How can we
close the gap between our knowledge of
effective care and our delivery of actual
American Journal of Managed Care
What new information can we learn about the management of diabetes mellitus? After decades of landmark studies and billions of dollars in health system investments in education, medications, and disease management programs, it might seem as if clinicians, health administrators, and even much of the general public now realize that optimal diabetes management requires aggressive glycemic control along with treatment of the often coexistent hypertension and dyslipidemia. The difficulty, of course, is how to implement care that will achieve the goals that we know will reduce complications and improve outcomes for people with diabetes. In this ongoing effort, we do indeed have much left to learn. And as made clear by the 2 papers in this supplement to , what we learn may surprise us still.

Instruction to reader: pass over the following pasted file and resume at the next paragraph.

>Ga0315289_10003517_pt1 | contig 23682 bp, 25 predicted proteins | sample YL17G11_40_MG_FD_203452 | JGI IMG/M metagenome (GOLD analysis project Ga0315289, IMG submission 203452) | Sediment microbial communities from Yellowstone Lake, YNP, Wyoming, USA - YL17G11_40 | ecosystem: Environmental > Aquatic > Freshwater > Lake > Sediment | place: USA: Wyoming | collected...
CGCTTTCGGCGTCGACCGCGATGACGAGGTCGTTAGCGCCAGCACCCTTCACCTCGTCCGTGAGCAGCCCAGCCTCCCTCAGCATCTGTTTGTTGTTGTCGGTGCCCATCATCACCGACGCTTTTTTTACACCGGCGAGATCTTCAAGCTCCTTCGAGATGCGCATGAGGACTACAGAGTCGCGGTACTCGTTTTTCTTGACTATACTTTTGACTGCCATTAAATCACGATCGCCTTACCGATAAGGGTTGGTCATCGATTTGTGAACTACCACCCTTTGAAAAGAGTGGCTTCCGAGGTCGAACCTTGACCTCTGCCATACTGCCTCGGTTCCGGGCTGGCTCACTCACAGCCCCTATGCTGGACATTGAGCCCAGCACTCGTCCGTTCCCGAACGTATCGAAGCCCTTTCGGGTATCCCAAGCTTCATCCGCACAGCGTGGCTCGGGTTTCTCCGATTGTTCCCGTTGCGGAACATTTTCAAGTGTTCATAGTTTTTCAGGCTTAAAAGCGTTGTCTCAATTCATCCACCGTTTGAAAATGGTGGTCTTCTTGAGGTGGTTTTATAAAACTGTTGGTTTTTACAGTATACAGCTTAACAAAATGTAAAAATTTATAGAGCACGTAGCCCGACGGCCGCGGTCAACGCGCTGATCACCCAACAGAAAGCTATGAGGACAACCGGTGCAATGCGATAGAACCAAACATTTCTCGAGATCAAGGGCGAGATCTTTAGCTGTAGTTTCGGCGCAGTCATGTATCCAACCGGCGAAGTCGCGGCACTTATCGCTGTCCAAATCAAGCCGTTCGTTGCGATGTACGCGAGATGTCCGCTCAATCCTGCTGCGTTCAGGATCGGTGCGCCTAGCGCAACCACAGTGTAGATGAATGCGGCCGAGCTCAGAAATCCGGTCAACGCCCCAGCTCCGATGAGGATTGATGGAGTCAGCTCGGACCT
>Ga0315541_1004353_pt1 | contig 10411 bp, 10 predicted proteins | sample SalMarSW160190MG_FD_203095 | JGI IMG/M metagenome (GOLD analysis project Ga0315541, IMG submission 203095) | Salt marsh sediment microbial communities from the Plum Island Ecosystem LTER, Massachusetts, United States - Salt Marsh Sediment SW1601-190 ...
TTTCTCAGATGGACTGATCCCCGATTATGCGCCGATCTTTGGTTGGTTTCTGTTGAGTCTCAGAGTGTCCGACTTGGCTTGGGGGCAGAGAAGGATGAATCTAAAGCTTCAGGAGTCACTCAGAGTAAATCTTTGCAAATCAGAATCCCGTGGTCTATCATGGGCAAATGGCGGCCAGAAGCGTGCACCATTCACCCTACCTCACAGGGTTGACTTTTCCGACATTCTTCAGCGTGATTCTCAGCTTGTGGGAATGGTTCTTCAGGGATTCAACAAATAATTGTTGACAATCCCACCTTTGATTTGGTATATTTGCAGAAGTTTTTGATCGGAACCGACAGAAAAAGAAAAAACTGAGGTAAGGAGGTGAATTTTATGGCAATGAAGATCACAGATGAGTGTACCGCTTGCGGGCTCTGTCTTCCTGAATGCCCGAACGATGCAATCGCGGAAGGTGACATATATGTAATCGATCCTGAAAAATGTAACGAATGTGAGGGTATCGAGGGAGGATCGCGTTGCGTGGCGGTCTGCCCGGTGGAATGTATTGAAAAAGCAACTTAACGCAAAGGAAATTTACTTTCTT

The importance of improving diabetes management is highlighted by recent statistics about the scope of diabetes in the United States. The Centers for Disease Control and Prevention (CDC) now estimates that 18.2 million people–6.3% of the population–have diabetes, with 5.2 million remaining undiagnosed.1 Moreover, there are now 41 million people with prediabetes, fasting or 2-hour postglucose challenge blood glucose levels that are above normal but not high enough to be diagnostic of diabetes. Without some change, most of these people will progress to developing diabetes within about 10 years. And although diabetes remains most prevalent in those 60 years of age or older (8.6 million, or almost 1 in every 5 individuals), the prevalence of diabetes is increasing in younger people. Over the past decade, the greatest rise in prevalence was seen in those 30 to 40 years of age, and the incidence of type 2 diabetes in children and adolescents is markedly increasing as well, particularly among Hispanic persons, African Americans, and American Indians. Of even greater concern are long-term CDC projections that individuals born in 2000 have a greater than 30% risk of developing diabetes in their lifetime, with the risk for Hispanic men and women now estimated at 45% and 53%, respectively.2 Type 2 diabetes has indeed become epidemic, and a major contributor is another epidemic in our society: obesity.